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|Articles - June 2011|
|Wednesday, May 18, 2011|
Page 8 of 10That’s the kind of economic paradox that is likely to continue creating tension around the mountain into the future as more people come to the region, escape to the mountain and rely on its resources. The mountain’s wild beauty and its magnetic pull are at once its greatest attributes and its greatest perils. Were it not the grand mountain that it is, if it did not have its iconic profile, its historic lodge and lingering ski season, its towering forests, crystalline waters and rich volcanic soils, there would be no 4.5 million visitors spending hundreds of millions of dollars here every year, no orchard industry, no snowboard camps.
And yet, the more people who come to the area to live or even visit, the more the mountain and its resources are taxed. Timberline’s mountain bike park, for example, could generate an estimated $1 million in visitor spending every year, which would boost the local economy. But conservation groups oppose it, citing potential environmental damage and increased traffic and noise at the lodge. Similar tensions will likely arise whenever new development or transportation upgrades visit the mountain as well.
For more than 100 years now, Mount Hood’s recreation, tourism, agriculture and natural resources have coalesced into a unique economy tied directly to the mountain and its surrounding environment. It is an economy that has a reach far beyond the mountain itself, from the Bull Run water serving the Oregon Zoo — and its 1.5 million annual visitors — to the Hood River pears that end up in Russia and Taiwan and the international snowboarding teams that practice at Timberline in the summer. It is an economy challenged by weather, geography and the tenuous balance between growth and conservation, extraction and preservation. And it is an economy — and a mountain — that will continue to shape and texture an entire region.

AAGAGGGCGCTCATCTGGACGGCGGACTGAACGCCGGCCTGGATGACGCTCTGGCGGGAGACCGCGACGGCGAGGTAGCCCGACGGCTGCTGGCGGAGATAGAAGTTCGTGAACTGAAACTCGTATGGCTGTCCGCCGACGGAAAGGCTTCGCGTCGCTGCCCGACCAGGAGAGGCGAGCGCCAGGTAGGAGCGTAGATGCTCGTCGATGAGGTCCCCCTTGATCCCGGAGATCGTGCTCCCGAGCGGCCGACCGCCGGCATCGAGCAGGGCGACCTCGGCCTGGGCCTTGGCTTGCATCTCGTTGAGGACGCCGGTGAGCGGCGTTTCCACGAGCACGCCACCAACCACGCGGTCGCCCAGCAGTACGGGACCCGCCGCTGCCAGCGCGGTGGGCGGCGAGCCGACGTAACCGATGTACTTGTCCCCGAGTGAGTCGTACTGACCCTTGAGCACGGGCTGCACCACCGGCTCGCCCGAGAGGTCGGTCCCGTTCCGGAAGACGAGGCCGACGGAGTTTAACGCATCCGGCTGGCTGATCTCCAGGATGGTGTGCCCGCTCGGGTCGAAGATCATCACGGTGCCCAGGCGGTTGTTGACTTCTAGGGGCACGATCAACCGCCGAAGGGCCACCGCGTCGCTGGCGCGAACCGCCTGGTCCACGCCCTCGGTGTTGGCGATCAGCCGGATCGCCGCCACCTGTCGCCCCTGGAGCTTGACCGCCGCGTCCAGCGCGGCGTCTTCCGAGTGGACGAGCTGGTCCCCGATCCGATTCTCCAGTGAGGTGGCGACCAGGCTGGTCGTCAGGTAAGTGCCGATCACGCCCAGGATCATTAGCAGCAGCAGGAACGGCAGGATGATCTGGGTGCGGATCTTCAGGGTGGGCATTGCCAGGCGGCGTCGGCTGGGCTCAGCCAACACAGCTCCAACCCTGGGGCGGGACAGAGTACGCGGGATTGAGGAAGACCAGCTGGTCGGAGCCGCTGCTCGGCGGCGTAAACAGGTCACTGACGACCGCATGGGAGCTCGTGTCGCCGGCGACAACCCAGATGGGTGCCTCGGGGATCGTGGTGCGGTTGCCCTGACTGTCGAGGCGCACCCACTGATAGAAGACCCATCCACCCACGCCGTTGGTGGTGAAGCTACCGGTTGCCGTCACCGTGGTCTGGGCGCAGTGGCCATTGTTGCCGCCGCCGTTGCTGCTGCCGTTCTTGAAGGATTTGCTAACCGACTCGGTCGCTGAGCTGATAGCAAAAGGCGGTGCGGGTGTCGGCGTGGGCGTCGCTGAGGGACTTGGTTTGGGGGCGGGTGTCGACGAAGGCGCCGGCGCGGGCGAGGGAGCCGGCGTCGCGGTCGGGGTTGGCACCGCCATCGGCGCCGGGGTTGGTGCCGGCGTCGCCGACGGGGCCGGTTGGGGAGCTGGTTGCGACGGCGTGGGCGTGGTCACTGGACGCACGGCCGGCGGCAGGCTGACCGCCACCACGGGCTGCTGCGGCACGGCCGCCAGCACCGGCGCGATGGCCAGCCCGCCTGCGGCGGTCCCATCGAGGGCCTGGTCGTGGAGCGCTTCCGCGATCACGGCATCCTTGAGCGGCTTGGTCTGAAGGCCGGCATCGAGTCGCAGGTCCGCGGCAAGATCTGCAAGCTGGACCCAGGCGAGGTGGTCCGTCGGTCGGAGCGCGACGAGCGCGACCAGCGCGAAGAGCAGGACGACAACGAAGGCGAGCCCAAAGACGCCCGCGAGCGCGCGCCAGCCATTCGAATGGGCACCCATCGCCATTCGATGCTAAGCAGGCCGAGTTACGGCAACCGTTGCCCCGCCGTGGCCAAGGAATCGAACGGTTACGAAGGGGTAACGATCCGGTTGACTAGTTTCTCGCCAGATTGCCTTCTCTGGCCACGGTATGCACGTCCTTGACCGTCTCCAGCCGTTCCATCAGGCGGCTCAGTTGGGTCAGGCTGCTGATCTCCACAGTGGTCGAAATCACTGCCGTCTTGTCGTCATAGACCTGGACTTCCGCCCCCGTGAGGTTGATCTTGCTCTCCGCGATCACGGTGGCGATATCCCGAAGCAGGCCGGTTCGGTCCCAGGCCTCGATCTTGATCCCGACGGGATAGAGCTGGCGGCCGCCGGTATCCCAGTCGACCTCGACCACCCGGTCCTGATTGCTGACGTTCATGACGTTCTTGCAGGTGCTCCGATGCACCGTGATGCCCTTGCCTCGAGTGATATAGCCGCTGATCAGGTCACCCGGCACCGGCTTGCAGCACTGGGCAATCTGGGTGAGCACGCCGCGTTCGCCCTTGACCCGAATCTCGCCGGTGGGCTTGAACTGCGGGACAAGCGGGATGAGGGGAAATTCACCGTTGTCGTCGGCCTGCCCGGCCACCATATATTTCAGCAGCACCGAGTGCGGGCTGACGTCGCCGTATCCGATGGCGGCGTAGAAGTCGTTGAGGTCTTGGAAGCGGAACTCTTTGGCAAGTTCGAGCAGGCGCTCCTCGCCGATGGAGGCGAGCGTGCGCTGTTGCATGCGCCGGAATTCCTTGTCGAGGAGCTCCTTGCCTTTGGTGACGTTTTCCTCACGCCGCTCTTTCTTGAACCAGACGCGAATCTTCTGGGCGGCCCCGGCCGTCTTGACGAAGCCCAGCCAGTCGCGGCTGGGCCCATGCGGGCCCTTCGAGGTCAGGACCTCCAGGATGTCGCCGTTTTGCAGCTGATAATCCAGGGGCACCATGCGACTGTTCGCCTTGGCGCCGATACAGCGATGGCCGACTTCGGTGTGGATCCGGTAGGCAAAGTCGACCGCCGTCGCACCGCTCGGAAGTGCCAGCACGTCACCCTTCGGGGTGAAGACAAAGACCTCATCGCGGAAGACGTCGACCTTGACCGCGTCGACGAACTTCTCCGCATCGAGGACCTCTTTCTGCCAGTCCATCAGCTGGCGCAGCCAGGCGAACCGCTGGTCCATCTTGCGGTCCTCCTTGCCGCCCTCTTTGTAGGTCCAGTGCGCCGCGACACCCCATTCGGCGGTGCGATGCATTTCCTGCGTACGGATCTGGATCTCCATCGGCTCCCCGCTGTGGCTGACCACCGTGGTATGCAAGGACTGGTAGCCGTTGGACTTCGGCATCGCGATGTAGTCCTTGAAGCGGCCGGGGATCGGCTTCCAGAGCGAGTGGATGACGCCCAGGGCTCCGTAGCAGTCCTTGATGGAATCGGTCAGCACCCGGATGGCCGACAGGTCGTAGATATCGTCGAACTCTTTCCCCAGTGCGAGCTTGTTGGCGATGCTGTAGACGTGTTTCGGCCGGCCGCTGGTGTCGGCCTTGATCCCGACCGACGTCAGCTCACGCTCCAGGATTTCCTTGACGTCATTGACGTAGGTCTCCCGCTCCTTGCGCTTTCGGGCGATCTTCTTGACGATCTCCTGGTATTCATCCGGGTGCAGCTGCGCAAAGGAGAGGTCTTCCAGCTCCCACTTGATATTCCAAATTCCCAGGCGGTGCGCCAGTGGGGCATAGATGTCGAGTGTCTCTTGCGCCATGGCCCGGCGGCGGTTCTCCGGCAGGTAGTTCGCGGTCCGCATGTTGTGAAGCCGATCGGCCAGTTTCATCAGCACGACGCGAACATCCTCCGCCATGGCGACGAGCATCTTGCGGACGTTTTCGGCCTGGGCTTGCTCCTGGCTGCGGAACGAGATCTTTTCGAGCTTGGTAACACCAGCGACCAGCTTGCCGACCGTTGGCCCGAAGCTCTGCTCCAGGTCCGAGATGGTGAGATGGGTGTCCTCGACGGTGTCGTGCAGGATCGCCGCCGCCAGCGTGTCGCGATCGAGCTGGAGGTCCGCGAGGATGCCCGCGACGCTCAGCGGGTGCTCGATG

About the author: An Ohio native, Jon Bell had never seen Mount Hood until he moved to Oregon in 1997. Once he did, however, he quickly found himself drawn to the mountain. Since then he’s climbed it, hiked it, camped on it, kind of learned to ski on it and otherwise become acquainted with the state’s signature peak. “Everyone I know out here has some kind of a connection with Mount Hood,” he says, “It has such a huge presence and influence.” A graduate of Michigan State University, Bell is a regular contributor to Oregon Business. His work has also appeared in publications such as Backpacker, The Oregonian and Oregon Coast. His book, On Mount Hood (Sasquatch Books, $22.95) is out this month.
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Car and ride sharing services have taken urban areas by storm. Low-income and suburban communities are left at the curb.
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Oregon's roads are crumbling, and revenues from state and local gas taxes are not sufficient to pay for improvements. We asked readers if the private sector should help fund transportation maintenance and repairs. Research partner CFM Strategic Communications conducted the poll of 366 readers in February.
Monday, July 13, 2015
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Revenues in Oregon's private, for profit sector maintained solid growth as the economy continued to rebound.
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We get the education we deserve.
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Earlier this month, the People’s Bank of China (PBoC) announced they were going to devalue their currency, the Renminbi. While the amount of the targeted change was to be roughly 2 percent, investors read a lot more into the move. The Renminbi had been gradually appreciating against the U.S. dollar (see chart) as to attempt to alleviate concerns of being labeled a currency manipulator.
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The state’s angel investing fund gets hammered in Salem.
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